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How does vision problems contribute to ADD/ADHD symptoms?


Good vision is a key for a child to succeed in school. As much as 80% of a child's learning occurs through his or her eyes. Reading, writing, chalkboard work, and using computers are among the visual tasks students perform daily. A child's eyes are constantly in use in the classroom and at play. When his or her vision is not functioning properly, education and participation in sports can suffer.

Many symptoms of visual disorders mimic symptoms of dyslexia, ADD and ADHD. Many carrying the label of dyslexic, ADD or ADHD might really have functional vision problems.

A study @ http://www.ncbi.nlm.nih.gov/pubmed/16361187 throws much light on the link between vision problems and ADHD.



Why are vision problems difficult to diagnose in children?

A child may not complain that he or she has a vision problem because they may think the way they see is the way everyone see. With no complaints from children, it gets very difficult for the parents to identify vision problems.

What are the signs of vision problems in children?

Signs that may indicate a child has vision problem include:

* Frequent eye rubbing or blinking

* Short attention span

* Avoiding reading and other close activities

* Frequent headaches

* Covering one eye

* Tilting the head to one side

* Holding reading materials close to the face

* An eye turning in or out

* Seeing double

* Losing place when reading

* Difficulty remembering what he or she read

How can vision problems contribute to concentration issues for children in the school?

The demands of the classroom require hours of sustained attention on cognitively difficult material. Reading requires good eye tracking and sustained visual performance. Copying from the chalkboard requires many eye focusing changes. A child who lacks the visual performance skills needed to attend and concentrate will struggle in the classroom.

When to suspect a vision problems behind a child's concentration issues?

One can suspect a vision problem when there are many instances where parents hear of symptomatic behaviors in the classroom and are baffled as to why they do not observe those same behaviors in the home where visual tasks are less demanding.

What kind of tests can confirm vision problems responsible for learning disorders?

Only a comprehensive developmental vision evaluation can eliminate the doubt when diagnosing dyslexia, ADD or ADHD or any learning disorder. A comprehensive developmental vision evaluation is more in depth than a regular eye examination and tests all visual skills that are critical to everyday life in the classroom and out.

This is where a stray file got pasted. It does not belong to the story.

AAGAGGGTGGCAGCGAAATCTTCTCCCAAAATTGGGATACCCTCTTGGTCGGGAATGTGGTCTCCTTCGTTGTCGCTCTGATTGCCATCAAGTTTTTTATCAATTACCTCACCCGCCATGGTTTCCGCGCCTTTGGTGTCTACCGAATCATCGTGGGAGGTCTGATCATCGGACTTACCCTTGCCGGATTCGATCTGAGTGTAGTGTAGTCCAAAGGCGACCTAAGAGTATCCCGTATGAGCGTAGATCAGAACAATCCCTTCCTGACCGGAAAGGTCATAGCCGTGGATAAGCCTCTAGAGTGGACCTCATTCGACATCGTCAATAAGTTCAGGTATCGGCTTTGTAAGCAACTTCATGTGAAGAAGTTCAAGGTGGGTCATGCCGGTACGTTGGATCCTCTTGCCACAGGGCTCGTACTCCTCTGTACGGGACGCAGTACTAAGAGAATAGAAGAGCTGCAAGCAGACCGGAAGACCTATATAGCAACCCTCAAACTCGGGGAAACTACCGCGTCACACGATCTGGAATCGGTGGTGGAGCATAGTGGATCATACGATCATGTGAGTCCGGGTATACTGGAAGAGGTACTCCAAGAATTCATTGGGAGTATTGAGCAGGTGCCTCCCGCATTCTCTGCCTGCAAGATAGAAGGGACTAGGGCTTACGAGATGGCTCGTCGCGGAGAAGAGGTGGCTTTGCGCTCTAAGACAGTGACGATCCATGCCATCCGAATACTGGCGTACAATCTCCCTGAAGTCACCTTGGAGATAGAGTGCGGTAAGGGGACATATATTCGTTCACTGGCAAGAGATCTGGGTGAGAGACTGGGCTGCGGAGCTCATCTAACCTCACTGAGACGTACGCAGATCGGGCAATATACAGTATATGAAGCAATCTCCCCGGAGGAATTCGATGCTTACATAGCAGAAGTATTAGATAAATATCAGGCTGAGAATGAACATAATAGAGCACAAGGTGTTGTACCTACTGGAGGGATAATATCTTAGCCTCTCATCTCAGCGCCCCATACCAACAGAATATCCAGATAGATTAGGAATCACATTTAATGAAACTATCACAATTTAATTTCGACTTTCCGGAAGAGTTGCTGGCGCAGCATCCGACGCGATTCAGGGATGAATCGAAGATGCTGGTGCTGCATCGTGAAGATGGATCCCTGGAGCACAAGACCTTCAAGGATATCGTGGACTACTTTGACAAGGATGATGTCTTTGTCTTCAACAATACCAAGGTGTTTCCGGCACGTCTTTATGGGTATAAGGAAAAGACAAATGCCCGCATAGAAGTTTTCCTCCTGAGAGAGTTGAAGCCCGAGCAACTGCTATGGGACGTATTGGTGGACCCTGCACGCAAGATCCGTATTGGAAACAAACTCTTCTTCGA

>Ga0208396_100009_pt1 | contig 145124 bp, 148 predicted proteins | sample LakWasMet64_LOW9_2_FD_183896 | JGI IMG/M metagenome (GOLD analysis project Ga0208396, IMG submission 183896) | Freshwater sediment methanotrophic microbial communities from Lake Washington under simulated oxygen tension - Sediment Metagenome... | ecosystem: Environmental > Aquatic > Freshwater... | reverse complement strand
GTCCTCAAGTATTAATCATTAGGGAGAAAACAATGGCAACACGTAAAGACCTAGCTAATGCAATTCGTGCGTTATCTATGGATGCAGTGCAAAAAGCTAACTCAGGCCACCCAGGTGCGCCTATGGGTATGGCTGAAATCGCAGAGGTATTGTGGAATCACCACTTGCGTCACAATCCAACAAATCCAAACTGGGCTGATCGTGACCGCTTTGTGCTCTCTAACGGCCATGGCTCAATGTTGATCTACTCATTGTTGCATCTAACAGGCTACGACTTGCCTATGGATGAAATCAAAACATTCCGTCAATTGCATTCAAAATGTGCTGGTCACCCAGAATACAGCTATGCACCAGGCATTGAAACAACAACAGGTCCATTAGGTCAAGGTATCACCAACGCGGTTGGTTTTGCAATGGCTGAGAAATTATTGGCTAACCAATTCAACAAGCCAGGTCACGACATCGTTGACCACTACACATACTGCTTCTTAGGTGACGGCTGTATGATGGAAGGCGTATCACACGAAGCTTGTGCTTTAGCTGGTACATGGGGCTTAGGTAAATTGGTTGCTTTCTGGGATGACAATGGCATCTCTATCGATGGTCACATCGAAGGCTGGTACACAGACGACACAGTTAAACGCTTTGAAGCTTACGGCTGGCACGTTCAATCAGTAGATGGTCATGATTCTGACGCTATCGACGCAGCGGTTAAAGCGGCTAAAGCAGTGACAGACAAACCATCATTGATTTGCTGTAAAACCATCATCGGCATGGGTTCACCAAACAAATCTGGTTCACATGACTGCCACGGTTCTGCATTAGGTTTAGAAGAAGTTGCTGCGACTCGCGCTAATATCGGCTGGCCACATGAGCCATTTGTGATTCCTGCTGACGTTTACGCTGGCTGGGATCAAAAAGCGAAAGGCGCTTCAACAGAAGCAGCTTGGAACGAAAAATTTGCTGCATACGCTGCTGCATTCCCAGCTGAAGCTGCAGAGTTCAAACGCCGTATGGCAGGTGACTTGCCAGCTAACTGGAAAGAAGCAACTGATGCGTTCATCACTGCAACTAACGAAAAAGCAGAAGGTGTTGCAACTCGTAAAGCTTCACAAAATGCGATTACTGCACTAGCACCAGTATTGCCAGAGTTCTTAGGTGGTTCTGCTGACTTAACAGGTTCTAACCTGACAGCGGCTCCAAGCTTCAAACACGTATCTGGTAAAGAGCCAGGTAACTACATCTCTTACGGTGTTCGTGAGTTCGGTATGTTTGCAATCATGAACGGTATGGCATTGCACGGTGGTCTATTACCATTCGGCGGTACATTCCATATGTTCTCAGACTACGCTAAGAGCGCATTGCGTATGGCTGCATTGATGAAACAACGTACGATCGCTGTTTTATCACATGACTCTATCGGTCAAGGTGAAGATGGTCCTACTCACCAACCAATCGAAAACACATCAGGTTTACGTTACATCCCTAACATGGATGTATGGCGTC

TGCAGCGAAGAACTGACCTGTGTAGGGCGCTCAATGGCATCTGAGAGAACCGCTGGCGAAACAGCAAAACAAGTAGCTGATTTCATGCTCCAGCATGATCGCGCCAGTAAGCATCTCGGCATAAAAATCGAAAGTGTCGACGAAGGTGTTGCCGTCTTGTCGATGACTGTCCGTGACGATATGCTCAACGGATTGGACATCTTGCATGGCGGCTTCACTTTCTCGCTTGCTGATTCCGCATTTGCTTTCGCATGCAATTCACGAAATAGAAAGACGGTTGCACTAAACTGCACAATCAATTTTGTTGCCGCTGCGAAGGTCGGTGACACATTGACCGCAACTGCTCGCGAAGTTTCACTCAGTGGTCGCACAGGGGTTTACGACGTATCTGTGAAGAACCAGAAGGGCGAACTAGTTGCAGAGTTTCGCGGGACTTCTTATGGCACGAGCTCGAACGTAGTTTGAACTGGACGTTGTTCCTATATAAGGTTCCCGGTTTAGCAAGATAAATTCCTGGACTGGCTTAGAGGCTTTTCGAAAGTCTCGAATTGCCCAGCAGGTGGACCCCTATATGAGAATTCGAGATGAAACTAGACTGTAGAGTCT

Which symptoms of ADHD are not seen in the child when it could be vision problem and not ADHD?

When the ADHD symptoms could be due to vision problems the child may not run or climb excessively, may not have difficulty playing quietly and often not on a go.

Where as all the other symptoms of ADHD except the above mentioned could be seen in them.

When is a vision exam needed for children?

Your child should receive an eye examination at least once every two years, more frequently if specific problems or risk factors exist, or if recommended by your eye doctor.

Can both ADHD and vision problems co-exist?

Children with ADHD had three times the incidence of convergence insufficiency than what was expected in children walking in off the street.

Which vision problems could mimic ADHD symptoms in children?

The eye problem, called convergence insufficiency is a physical problem of the eye that makes it difficult to keep both eyes focused on a near target. The disorder affects less than 5% of children, but the research team found that it is three times more common in children with ADHD than in other children.

Convergence insufficiency makes it more difficult to concentrate on reading and since this is also one of the ways doctors diagnose ADHD, children with vision problems can be mislabeled.

How is convergence insufficiency treated?

Vision Therapy is the best treatment for convergence insufficiency. Vision therapy improves visual skills that allow a person to pay attention. These skill areas include visual tracking, fixation, focus change, binocular fusion and visualization. When all of these are well developed, children and adults can sustain attention, read and write without careless errors, give meaning to what they hear and see, and rely less on movement to stay alert.



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